The fusion of two legendary heroes, namely Jet Li and Jackie Chan is indeed a historic event in the film history. Known for their death-defying moves, superb acting and one of a kind acting, Forbidden Kingdom is yet another movie that exemplifies the convergence of both the East and the West. Perhaps it is safe to assume that one of the reasons behind the movie’s appeal is due to the fact that the themes presented in it contextualizes the eastern culture and at the same time, the techniques and effects used were flavored with the western touch.
However, on a much critical perspective, it can be observed that the film is not devoid of the Hollywood orientation that has been dominating the movie industry. For this essay, Hollywood orientation is not only understood in terms of catering to a mainstream audience. Along with this is the commodification of films—wherein film’s value and importance is equated to commercial success. Therefore, it seems that Forbidden Kingdom’s artistic integrity and creativity were placed into very uncompromising situation. Jackie Chan and Jet Li are two renowned Chinese actors. Forbidden Kingdoms’ themes represent China’s rich culture, tradition and heritage. The two actors chosen to portray the most important roles can readily give justice to the characters that they portray. This is something that cannot be solely attributed to their acting capabilities. More than anything else, the two are Chinese descendants and the whole story per se reflects the historical experiences of the two. Yet, if one has to take a closer look, the manner wherein language is utilized in the said film tends to demerit the artistic aspect of Forbidden Kingdom.
Language contributes to a better understanding of a featured film. Language, when combined with film allows the viewers to better understand the feelings and emotions that a particular movie wants to convey. Although, actions can stand on its own, language enables the viewers to have a generic interpretation of the movie involved. But then again, the manner wherein language is used in Forbidden Kingdom clearly presents Hollywood’s hegemonic stand.
Hegemony, as a concept is nothing new within the field of cultural and critical analysis. The term has been used since the ancient times (Casey, 2002). However, as for the case of media criticisms and discussions, hegemony, as discussed by the Italian theorist, Antonio Gramsci is often used (Slattery, 2003). Gramsic’s hegemony combines the Marxist notion of achieving “collective political consciousness (Knutsen, 1999)” and the Machiavellian thinking that pushes the achievement of “consensus (Knutsen, 1999).” The combination of the two schools of thoughts contributes in hegemony’s existence. As for the case of Forbidden Kingdom, the Hollywood language’s hegemony is very much evident. First of all, despite of the fact that the whole story revolves around the Chinese culture, and that the main characters involved are Chinese, it is still English that is used as the primary mode of communication. Although, there are instances wherein Chinese was instead used, these are very limited. What does this situation purport? This simply means that Forbidden Kingdom was placing much importance on the film’s monetary considerations. The film needs a medium that can be readily understood by individuals from different parts of the world. Since English is considered as the “global lingua franca,” the said treatment tends to belittle, cinema’s primary purpose and function. Once and for all, the film could have been more artistic if the characters were allowed to use their own native tongue. The setting of the story is in China, therefore, if anyone should adapt with the community, it should be Jason, the kung-fu enthusiast who was then hailed as the chosen one to return the magic staff to the Monkey King. Hegemony is displayed, since Hollywood in this case was able to assert its claims that for films to be understood and patronized, the English language should be used and the viewers’ attendance seem to confirm the said notion. Thus, there is, as what Gramsci purports, “collective political consciousness” and at the same time “consensus.”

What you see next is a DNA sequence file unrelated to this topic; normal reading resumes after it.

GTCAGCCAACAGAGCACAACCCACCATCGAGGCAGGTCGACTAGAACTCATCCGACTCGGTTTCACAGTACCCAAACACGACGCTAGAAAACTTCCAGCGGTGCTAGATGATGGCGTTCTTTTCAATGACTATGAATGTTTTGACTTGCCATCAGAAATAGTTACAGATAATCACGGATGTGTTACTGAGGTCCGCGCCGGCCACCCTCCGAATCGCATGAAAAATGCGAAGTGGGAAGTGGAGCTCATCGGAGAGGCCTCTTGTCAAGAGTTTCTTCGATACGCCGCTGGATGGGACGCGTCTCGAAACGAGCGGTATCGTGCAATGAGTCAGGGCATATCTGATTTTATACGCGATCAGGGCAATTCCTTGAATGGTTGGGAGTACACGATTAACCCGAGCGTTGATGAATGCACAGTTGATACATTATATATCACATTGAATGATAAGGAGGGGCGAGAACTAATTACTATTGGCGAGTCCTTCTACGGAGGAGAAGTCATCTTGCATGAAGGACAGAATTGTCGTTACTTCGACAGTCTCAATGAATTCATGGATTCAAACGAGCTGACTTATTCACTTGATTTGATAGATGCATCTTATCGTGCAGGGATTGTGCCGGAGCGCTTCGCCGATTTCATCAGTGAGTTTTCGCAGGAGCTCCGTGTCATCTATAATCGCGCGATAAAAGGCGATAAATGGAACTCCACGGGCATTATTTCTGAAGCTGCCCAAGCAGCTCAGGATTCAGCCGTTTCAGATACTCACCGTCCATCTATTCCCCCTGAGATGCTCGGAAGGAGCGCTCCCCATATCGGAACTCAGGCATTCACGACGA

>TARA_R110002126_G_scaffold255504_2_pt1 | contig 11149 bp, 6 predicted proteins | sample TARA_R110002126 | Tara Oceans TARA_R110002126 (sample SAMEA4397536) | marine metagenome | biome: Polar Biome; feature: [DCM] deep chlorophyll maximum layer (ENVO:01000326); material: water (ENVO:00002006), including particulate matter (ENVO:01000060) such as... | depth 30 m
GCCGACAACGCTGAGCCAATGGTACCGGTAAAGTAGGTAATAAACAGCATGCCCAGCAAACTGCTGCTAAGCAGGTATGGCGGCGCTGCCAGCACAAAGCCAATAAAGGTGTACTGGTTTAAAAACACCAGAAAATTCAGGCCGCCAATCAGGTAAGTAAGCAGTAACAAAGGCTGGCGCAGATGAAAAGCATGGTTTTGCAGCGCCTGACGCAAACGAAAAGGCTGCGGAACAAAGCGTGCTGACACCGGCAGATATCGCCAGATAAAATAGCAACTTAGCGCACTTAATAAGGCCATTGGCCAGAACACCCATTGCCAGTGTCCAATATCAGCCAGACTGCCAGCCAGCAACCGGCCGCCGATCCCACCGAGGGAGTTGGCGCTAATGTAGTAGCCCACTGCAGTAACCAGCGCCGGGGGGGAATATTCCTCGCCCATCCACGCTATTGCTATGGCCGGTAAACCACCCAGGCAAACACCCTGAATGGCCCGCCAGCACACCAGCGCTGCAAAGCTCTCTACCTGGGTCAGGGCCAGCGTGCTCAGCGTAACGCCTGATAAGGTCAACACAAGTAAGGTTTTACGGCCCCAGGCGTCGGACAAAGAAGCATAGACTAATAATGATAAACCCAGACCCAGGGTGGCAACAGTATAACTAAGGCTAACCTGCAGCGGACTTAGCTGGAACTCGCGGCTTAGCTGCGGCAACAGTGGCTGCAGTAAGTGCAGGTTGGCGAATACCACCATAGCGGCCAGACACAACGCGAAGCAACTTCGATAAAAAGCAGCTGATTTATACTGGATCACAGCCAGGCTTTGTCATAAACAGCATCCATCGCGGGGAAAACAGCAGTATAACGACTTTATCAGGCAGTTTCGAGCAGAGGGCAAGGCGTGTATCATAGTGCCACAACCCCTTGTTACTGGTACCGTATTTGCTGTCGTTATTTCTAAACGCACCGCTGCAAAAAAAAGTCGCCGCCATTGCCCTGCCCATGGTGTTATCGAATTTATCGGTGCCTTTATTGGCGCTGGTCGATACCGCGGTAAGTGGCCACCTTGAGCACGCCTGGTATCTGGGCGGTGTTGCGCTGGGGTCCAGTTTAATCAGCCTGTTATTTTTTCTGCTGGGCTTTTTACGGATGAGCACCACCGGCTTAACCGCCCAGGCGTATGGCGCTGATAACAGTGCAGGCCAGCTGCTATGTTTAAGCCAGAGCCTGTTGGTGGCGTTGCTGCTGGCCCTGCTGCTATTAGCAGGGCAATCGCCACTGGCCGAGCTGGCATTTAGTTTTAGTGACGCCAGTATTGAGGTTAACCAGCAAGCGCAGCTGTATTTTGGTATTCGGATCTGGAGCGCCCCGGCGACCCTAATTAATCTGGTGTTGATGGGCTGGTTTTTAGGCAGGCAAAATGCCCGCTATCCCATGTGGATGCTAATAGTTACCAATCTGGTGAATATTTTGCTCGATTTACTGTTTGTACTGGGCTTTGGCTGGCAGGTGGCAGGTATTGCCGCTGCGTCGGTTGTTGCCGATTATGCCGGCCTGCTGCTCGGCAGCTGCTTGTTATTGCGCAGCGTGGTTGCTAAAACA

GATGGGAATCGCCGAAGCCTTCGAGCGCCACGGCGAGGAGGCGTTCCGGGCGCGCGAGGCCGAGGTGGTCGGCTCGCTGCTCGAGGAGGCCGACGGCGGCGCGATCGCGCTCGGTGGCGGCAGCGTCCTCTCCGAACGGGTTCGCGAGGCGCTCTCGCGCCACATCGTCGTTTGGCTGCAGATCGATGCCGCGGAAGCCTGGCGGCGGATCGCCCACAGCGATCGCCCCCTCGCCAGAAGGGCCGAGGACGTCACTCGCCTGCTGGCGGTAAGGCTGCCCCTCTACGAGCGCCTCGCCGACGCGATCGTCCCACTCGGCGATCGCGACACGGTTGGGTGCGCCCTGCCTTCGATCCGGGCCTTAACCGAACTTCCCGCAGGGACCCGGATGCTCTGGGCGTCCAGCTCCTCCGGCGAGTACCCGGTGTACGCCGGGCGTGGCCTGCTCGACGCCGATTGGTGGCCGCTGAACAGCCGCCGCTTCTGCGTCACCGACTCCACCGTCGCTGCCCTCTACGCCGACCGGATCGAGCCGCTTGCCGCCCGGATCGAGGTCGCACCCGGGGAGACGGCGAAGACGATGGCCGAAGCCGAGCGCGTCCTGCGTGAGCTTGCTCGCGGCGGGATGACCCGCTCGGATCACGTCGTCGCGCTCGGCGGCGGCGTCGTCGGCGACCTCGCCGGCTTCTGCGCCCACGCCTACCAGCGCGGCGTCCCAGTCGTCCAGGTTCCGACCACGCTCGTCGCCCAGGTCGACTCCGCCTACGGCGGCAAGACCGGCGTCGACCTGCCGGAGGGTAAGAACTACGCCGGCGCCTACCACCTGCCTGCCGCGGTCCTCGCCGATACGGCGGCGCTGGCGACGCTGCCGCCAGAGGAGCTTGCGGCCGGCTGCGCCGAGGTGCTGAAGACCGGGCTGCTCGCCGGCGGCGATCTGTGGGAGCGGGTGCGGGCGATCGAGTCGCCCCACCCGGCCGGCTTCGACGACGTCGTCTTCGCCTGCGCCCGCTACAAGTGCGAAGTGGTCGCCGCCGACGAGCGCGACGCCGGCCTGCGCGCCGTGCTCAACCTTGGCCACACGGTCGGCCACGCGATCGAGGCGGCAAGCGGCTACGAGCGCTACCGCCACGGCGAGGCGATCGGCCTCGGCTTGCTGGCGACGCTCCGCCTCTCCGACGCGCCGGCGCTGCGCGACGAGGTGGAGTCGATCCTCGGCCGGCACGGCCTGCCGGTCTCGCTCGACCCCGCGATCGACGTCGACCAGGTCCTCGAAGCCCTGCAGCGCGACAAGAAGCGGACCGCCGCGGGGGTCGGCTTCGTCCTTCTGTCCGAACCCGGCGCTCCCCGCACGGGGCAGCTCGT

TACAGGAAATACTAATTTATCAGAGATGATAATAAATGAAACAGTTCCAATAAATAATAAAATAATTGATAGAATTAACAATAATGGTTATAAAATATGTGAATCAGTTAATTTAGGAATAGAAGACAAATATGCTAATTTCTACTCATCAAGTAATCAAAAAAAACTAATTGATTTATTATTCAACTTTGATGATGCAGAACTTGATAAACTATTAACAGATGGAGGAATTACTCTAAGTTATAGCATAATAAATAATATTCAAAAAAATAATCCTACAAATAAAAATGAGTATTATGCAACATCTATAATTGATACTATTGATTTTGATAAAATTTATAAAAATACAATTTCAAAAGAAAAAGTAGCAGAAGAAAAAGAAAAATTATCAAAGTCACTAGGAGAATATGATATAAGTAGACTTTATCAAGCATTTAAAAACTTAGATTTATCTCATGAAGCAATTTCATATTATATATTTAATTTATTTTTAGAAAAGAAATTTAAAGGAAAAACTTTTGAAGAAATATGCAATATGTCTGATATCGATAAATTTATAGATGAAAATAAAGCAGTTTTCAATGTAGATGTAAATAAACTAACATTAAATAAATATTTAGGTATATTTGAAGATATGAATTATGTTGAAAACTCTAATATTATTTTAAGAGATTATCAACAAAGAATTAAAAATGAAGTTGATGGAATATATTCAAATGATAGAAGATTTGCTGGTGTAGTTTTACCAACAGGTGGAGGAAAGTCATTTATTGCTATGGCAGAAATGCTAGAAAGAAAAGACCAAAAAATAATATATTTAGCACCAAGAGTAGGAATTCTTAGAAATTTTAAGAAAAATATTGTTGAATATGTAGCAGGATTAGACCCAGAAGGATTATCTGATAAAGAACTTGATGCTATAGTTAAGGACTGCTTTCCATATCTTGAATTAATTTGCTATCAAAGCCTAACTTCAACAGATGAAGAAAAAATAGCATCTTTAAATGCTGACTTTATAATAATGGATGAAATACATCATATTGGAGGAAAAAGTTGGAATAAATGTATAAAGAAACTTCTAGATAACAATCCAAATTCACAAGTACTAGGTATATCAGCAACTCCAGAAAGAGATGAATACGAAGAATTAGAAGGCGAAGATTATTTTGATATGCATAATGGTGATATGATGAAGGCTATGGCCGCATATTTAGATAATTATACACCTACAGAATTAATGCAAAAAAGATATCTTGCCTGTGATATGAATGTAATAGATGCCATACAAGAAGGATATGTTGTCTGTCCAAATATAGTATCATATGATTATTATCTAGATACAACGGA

This argument is also congruent to Edward Said’s concept of Orientalism (Crang & Thift, 2000). Orientalism purports that the West tends to create certain concepts and stereotypes about the East—that the images they produce regarding the East is not based on how the latter constructs itself—but rather, it is more of the Western’s thinking (Crang & Thift, 2000). Therefore, most of the times “othering” occurs. This is what happened to Forbidden Kingdom (Crang & Thift, 2000). The movie made the characters looked as if they are Americans via the language that they used. When hegemony and “othering” is experienced within a particular movie, the hierarchical discrepancies are pretty highlighted. The presence of the “superior” and the “subordinate” is very much manifested.
Speaking of inequality, it can be seen that while it is true that the story is set in the Chinese community, it seems that the role played by Jackie Chan and Jet Li were simply secondary as compared to the ones portrayed by Michael Angarano, the one that played Jason in the film. From a critical observation, the focal points of the story simply revolve around the adventures of Jason. His encounters with Chan and Li were simply part of the whole adventure process. The highlights of the said story were still directed on how Jason will be able to return the magic staff to the Monkey King. Chan and Li were simply supporting the whole escapade. It seems that the participation of Chan and LI were merely incorporated to have a showcase or spectacle of martial arts and techniques.